Catecholaminergic polymorphic ventricular tachycardia and gene therapy: A comprehensive review of the literature


Advocate Lutheran General Hospital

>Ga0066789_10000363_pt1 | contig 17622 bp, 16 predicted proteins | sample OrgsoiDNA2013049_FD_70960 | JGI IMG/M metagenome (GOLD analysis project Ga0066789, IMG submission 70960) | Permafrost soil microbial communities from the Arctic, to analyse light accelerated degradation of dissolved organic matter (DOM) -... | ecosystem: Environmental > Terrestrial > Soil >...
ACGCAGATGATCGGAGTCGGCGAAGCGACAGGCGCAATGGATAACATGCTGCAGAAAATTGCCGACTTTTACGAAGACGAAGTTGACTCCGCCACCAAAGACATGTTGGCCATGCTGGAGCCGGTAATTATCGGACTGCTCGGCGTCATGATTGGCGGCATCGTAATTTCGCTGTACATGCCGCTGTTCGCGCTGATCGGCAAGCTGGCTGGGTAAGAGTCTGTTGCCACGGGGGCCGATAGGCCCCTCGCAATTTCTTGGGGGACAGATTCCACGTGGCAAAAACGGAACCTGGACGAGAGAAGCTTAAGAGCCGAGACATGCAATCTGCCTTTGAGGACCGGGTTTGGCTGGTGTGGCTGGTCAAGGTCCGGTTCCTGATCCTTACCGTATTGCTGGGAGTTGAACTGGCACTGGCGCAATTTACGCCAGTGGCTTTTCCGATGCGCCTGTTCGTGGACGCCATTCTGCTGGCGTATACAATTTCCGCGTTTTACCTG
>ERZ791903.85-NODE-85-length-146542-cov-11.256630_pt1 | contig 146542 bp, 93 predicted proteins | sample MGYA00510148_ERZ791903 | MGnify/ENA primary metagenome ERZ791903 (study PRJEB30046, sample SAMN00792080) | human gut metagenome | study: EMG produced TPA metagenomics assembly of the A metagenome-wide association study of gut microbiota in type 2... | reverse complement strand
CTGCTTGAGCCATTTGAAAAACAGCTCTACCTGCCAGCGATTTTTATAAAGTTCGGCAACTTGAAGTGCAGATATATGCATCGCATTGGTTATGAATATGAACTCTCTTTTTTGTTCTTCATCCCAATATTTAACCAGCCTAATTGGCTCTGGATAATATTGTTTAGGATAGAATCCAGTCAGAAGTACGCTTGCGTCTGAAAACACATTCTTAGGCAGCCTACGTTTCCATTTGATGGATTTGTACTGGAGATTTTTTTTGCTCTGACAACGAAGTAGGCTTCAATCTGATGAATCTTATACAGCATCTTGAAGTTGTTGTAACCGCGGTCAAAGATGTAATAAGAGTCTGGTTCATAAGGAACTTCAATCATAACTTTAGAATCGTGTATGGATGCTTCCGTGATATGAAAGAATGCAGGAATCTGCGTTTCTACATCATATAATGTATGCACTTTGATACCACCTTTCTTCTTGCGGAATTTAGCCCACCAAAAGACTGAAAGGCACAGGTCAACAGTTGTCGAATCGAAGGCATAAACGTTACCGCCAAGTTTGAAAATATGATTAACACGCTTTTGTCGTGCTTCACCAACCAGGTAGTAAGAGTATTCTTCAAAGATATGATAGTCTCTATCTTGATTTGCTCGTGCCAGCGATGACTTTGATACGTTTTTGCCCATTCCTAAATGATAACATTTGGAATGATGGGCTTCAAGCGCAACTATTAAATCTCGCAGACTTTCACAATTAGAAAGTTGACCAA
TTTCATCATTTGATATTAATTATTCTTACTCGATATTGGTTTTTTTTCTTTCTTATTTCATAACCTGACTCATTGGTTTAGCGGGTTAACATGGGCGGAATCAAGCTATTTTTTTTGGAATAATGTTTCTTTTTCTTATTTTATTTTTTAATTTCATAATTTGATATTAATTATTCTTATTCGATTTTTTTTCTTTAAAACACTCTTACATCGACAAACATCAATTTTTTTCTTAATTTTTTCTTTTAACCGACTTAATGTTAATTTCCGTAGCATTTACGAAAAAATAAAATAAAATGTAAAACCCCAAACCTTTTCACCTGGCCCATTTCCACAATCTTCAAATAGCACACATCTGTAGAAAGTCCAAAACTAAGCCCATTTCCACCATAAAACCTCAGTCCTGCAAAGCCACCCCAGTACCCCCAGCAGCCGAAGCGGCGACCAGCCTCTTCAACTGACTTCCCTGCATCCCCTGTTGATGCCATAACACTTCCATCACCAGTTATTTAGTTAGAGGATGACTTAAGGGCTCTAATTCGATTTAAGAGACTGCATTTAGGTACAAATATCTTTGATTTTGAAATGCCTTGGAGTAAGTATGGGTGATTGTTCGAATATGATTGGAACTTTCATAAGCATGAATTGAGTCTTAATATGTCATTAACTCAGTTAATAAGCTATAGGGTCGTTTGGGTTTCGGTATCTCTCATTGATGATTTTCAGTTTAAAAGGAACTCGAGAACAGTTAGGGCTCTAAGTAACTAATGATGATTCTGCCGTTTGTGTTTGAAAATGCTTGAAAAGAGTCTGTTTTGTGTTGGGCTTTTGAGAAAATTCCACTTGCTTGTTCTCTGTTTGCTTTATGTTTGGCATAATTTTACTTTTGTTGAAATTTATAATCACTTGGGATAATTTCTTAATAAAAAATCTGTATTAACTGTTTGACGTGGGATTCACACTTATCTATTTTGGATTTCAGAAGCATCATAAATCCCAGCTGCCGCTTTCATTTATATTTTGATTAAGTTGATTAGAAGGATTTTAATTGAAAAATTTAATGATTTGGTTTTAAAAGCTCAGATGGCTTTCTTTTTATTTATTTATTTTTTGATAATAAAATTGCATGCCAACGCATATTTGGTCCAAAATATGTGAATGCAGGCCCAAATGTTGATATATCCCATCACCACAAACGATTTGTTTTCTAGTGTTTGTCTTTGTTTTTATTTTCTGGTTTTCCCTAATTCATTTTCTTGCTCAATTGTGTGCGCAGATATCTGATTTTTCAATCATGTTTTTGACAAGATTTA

Catecholaminergic polymorphic ventricular tachycardia (CPVT) is an inherited channelopathy. In this review, we summarize the epidemiology, pathophysiology, clinical characteristics, diagnostics, genetic mutations, standard treatment, and the emergence of potential gene therapy. This inherited cardiac arrhythmia presents in a bimodal distribution with no association between sex or ethnicity. Six different CPVT genes have been identified, however, most of the cases are related to a heterozygous, gain-of-function mutation on the ryanodine receptor-2 gene (RyR2) and calsequestrin-2 gene (CASQ2) that causes delayed after-depolarization. The diagnosis is clinically based, seen in patients presenting with syncope after exercise or stress-related emotions, as well as cardiac arrest with full recovery or even sudden cardiac death. Standard treatment relies on beta-blockers, with add-on therapy, flecainide, and cardiac sympathetic denervation as second-line treatments. An implantable cardioverter-defibrillator is indicated for patients who have suffered a cardiac arrest. Potential gene therapy has emerged in the last 20 years and accelerated because of associated viral vector application in increasing the efficiency of prolonged cardiac gene expression. Nevertheless, human trials for gene therapy for CPVT have been limited as the population is rare, and an excessive amount of funding is required.

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